When Shakira, Adam Levine, Usher and Blake Sheldon get together in a room, it doesn't seem to matter if there's a video camera rolling. The group, joined by executive producer Mark Burnett, host Carson Daly and "social media correspondent" Christina Milian, quickly settled into a grove of ribbing one another. When asked about scripted versus unscripted content, Burnett shrugged, "It just matters that it's good," which inspired Daly to start the joking around.
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One thing seems very clear at this point: Bryan Singer is excited to be back in the world of the X-Men.
Little by little, Singer's been using social media to release sneak peeks behind the scenes as he's been preparing to begin production on "X-Men: Days Of Future Past," the latest chapter in an increasingly odd franchise that features plenty of digressions and a semi-reboot right in the middle of things. When Singer left the series, it was a difficult professional moment for him, and it also left Fox in the lurch unexpectedly. When it happened, I would have bet that there was no chance Singer would ever return to the series.
What makes this return especially exciting is how it looks like he's enjoying himself so much. I feel like Singer has been struggling to define himself more often than not over the course of his career. He made such a huge splash with "The Usual Suspects," and his first "X-Men" may have helped kick off the current new wave of superhero cinema, but he has still managed to evade any particular directorial voice, and it's actually somewhat frustrating. I don't think every filmmaker has to have a particular unique voice, but Singer is a guy who seems to want to be thought of as an auteur of sorts, and it doesn't feel like he's ever really figured out what it is that matters to him about the films he makes.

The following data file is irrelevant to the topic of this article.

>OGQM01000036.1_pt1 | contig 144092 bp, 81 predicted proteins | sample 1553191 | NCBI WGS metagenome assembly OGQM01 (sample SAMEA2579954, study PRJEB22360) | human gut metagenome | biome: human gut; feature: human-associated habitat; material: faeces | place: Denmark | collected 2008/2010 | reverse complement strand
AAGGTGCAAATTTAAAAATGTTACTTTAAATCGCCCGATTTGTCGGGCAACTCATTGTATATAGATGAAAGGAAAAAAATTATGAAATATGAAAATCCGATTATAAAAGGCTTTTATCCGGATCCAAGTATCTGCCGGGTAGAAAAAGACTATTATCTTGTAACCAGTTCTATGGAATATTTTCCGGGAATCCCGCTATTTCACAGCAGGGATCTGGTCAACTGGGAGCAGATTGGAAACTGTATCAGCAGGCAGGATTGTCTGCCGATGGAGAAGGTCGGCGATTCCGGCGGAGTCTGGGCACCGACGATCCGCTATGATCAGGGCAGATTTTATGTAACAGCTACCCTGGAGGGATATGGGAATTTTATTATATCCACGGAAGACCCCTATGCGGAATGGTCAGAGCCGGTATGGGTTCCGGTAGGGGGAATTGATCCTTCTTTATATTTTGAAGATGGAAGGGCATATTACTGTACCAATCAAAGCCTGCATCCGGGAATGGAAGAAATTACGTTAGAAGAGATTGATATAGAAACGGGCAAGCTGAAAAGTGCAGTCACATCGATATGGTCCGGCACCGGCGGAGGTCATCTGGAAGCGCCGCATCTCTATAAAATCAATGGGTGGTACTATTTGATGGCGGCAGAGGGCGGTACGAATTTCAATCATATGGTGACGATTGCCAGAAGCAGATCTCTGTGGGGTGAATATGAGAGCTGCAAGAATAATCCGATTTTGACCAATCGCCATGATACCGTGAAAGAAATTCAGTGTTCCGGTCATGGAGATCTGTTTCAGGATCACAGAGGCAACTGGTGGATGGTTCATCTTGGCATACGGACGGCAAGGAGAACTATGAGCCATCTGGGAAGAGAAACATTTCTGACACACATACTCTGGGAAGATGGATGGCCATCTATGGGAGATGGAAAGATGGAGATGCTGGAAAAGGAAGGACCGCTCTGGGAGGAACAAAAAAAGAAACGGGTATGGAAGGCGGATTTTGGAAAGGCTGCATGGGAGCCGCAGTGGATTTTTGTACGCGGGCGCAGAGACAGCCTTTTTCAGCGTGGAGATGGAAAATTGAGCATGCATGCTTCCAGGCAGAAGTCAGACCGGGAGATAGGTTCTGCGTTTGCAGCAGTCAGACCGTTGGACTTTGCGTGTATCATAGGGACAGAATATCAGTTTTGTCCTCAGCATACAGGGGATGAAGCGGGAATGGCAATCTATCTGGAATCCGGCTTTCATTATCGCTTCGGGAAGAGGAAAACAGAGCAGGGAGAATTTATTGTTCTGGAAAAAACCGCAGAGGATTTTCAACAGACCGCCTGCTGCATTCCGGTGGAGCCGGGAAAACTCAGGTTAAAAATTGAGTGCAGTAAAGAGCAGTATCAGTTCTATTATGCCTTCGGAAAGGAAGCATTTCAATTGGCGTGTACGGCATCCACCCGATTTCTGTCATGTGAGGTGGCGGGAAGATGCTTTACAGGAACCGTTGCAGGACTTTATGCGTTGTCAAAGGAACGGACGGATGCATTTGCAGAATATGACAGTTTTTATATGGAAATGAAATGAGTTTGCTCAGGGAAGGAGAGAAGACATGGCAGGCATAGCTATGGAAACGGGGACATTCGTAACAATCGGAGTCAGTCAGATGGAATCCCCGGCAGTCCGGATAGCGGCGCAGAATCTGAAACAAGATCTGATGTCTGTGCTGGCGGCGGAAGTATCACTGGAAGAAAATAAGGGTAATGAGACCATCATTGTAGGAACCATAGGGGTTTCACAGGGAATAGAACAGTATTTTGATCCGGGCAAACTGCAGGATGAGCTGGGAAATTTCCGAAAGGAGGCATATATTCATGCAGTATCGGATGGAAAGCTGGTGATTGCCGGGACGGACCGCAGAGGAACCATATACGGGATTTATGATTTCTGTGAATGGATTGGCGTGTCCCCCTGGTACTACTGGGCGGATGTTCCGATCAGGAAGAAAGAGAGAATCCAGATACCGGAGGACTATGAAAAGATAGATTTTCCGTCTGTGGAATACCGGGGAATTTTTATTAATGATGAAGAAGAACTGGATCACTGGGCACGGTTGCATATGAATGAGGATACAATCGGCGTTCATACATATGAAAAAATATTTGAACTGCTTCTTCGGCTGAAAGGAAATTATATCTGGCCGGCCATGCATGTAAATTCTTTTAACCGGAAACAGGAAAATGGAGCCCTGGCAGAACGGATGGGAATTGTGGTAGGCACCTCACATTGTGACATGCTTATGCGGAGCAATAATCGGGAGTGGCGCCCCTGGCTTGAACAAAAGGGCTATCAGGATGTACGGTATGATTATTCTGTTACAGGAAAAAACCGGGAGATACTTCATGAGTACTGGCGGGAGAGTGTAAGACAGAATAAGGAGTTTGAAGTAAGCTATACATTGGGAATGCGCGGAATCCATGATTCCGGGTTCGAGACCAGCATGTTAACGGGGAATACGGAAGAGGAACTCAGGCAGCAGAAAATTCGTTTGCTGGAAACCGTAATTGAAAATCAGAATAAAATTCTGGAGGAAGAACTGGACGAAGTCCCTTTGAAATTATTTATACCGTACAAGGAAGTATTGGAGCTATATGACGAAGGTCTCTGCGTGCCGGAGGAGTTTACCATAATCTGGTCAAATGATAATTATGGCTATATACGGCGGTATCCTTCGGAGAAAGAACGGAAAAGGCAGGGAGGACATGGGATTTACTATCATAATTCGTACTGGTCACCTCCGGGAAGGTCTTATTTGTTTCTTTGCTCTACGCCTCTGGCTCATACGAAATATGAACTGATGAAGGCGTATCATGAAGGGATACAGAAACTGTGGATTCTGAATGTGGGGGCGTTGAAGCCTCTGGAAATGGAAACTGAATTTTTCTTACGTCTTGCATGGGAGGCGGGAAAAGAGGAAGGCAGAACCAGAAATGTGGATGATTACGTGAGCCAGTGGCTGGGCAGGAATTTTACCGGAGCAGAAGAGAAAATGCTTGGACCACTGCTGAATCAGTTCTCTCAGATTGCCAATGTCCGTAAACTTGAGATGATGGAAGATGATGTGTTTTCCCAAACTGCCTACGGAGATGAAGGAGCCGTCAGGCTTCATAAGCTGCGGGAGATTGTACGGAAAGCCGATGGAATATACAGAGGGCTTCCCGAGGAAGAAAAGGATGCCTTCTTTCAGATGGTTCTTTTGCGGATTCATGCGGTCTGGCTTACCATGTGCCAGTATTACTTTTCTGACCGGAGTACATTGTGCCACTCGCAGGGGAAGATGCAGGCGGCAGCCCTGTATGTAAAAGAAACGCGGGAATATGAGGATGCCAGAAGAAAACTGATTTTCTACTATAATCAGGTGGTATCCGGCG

Though many of the panels at the NBC Summer Press Day have been sedate to the point of sleepy (with the exception of an annoying squeaking chicken for the Sprout kids' network), things became much more lively when the judges of "America's Got Talent" took the stage. When the initial questions were aimed at new judge Heidi Klum, returning judge Howard Stern had no problem making his opinion about that known.
When Klum explained how she was juggling "AGT" with her existing schedule, Stern said, "You're gonna judge, but you're gonna be neglecting your children." When Klum countered that wouldn't be the case, he kept gleefully hammering away. "You're gonna bring the kids while we're doing the show? All, like, ten of them? That's gonna be fun."
The slate for next month's Cannes Film Festival is just about complete: the Official Selection was announced on Thursday, Ari Folman's "The Congress" was announced as the opening film for the Directors' Fortnight section on Friday, and the rest of the fortnight lineup will be revealed tomorrow. Today, meanwhile, came the announcement of the films selected for the Critics' Week sidebar -- a parallel independent strand focusing on new filmmakers.
And as always, feel free to e-mail us questions for the podcast.
While some of the music we’ve heard for “The Great Gatsby” sounds like way too much of a stretch, even by Baz Luhrmann’s admittedly broad, genre-busting/time-busting standards, Lana Del Rey’s aching “Young and Beautiful” fits in perfectly.
[More after the jump...]
After last week's longest-ever Firewall & Iceberg Podcast episode, Dan and I were back to a more normal length — and the new normal apparently means 90+ minutes — in what would have been a light week if Amazon hadn't suddenly decided to crowdsource 80-billion new TV pilots. So we talked about those, and "Rectify," and "Mad Men" as usual, and also found time to post-mortem "Suburgatory" season 2 and answer a few letters.
And as always, feel free to e-mail us questions for the podcast.